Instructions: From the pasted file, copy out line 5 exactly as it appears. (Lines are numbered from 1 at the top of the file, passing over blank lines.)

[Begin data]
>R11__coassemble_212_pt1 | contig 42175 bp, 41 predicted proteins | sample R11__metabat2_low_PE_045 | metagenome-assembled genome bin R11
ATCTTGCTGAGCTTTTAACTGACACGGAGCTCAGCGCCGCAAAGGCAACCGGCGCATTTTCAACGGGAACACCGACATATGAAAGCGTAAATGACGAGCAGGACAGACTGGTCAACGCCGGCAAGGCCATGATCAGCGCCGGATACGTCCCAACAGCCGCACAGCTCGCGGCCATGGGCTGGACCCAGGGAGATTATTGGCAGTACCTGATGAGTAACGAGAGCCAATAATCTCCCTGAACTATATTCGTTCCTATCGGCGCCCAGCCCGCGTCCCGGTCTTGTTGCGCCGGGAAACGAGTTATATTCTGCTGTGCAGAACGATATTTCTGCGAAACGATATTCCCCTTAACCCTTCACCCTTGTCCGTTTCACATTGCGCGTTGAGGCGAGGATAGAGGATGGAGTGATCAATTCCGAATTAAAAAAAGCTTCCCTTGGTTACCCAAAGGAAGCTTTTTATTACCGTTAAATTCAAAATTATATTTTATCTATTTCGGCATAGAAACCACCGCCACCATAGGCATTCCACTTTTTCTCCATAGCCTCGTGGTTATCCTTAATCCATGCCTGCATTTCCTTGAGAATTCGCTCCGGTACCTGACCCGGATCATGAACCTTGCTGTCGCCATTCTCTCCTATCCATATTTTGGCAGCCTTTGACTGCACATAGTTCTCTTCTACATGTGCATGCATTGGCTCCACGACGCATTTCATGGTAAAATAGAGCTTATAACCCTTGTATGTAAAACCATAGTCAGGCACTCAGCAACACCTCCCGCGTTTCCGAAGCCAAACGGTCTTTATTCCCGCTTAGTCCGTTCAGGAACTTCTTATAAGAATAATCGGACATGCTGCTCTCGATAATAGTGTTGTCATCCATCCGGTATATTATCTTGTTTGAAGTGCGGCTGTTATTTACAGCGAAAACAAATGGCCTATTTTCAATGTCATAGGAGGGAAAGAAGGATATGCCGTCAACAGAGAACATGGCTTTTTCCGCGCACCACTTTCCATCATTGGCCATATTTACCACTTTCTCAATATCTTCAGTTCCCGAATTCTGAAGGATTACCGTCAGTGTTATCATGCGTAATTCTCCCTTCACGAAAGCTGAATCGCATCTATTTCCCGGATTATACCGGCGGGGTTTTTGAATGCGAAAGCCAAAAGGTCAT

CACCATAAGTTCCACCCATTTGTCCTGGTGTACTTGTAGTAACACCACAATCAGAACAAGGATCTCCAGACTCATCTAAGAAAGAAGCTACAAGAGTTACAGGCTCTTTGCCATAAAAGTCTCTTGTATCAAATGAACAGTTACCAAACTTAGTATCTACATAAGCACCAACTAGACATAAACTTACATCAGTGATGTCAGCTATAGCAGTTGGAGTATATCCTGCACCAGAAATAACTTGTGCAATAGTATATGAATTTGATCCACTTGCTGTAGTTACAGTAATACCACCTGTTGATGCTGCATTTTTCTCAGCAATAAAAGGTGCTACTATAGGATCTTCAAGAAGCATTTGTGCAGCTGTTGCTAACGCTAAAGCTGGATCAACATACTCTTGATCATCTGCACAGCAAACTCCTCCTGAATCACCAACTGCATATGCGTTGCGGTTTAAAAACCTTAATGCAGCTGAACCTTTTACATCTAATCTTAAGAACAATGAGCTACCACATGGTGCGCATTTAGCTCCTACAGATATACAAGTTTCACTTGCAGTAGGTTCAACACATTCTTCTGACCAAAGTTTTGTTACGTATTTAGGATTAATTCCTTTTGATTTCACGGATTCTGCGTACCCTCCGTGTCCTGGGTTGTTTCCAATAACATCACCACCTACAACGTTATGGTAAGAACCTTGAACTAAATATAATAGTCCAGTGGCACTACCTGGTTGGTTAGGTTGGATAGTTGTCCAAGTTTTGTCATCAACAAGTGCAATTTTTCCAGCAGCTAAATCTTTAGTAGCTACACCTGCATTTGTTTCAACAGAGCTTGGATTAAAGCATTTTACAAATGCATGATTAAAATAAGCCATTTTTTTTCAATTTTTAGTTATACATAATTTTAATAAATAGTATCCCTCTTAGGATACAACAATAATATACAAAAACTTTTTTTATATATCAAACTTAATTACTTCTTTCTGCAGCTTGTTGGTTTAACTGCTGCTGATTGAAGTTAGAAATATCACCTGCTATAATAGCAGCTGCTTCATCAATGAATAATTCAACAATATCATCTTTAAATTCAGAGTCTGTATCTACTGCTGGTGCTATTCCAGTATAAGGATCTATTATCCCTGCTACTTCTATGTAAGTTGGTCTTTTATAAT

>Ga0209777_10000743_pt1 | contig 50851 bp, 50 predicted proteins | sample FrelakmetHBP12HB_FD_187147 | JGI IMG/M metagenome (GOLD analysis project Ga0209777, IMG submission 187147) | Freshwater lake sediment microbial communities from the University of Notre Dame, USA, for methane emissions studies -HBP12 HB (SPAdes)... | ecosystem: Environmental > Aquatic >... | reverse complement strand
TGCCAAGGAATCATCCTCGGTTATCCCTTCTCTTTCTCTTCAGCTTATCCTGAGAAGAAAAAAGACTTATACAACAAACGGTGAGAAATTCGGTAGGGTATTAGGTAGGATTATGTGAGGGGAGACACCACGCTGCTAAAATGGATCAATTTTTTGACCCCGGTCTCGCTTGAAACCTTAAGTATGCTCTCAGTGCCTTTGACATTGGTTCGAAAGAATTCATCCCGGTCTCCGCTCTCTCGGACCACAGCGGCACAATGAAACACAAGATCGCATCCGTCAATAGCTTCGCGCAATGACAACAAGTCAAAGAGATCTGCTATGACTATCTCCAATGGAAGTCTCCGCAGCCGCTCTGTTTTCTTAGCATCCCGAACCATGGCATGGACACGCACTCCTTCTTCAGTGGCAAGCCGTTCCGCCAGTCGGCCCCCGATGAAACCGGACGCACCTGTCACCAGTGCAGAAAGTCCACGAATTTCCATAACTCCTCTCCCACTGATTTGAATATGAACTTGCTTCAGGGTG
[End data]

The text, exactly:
TGCCAAGGAATCATCCTCGGTTATCCCTTCTCTTTCTCTTCAGCTTATCCTGAGAAGAAAAAAGACTTATACAACAAACGGTGAGAAATTCGGTAGGGTATTAGGTAGGATTATGTGAGGGGAGACACCACGCTGCTAAAATGGATCAATTTTTTGACCCCGGTCTCGCTTGAAACCTTAAGTATGCTCTCAGTGCCTTTGACATTGGTTCGAAAGAATTCATCCCGGTCTCCGCTCTCTCGGACCACAGCGGCACAATGAAACACAAGATCGCATCCGTCAATAGCTTCGCGCAATGACAACAAGTCAAAGAGATCTGCTATGACTATCTCCAATGGAAGTCTCCGCAGCCGCTCTGTTTTCTTAGCATCCCGAACCATGGCATGGACACGCACTCCTTCTTCAGTGGCAAGCCGTTCCGCCAGTCGGCCCCCGATGAAACCGGACGCACCTGTCACCAGTGCAGAAAGTCCACGAATTTCCATAACTCCTCTCCCACTGATTTGAATATGAACTTGCTTCAGGGTG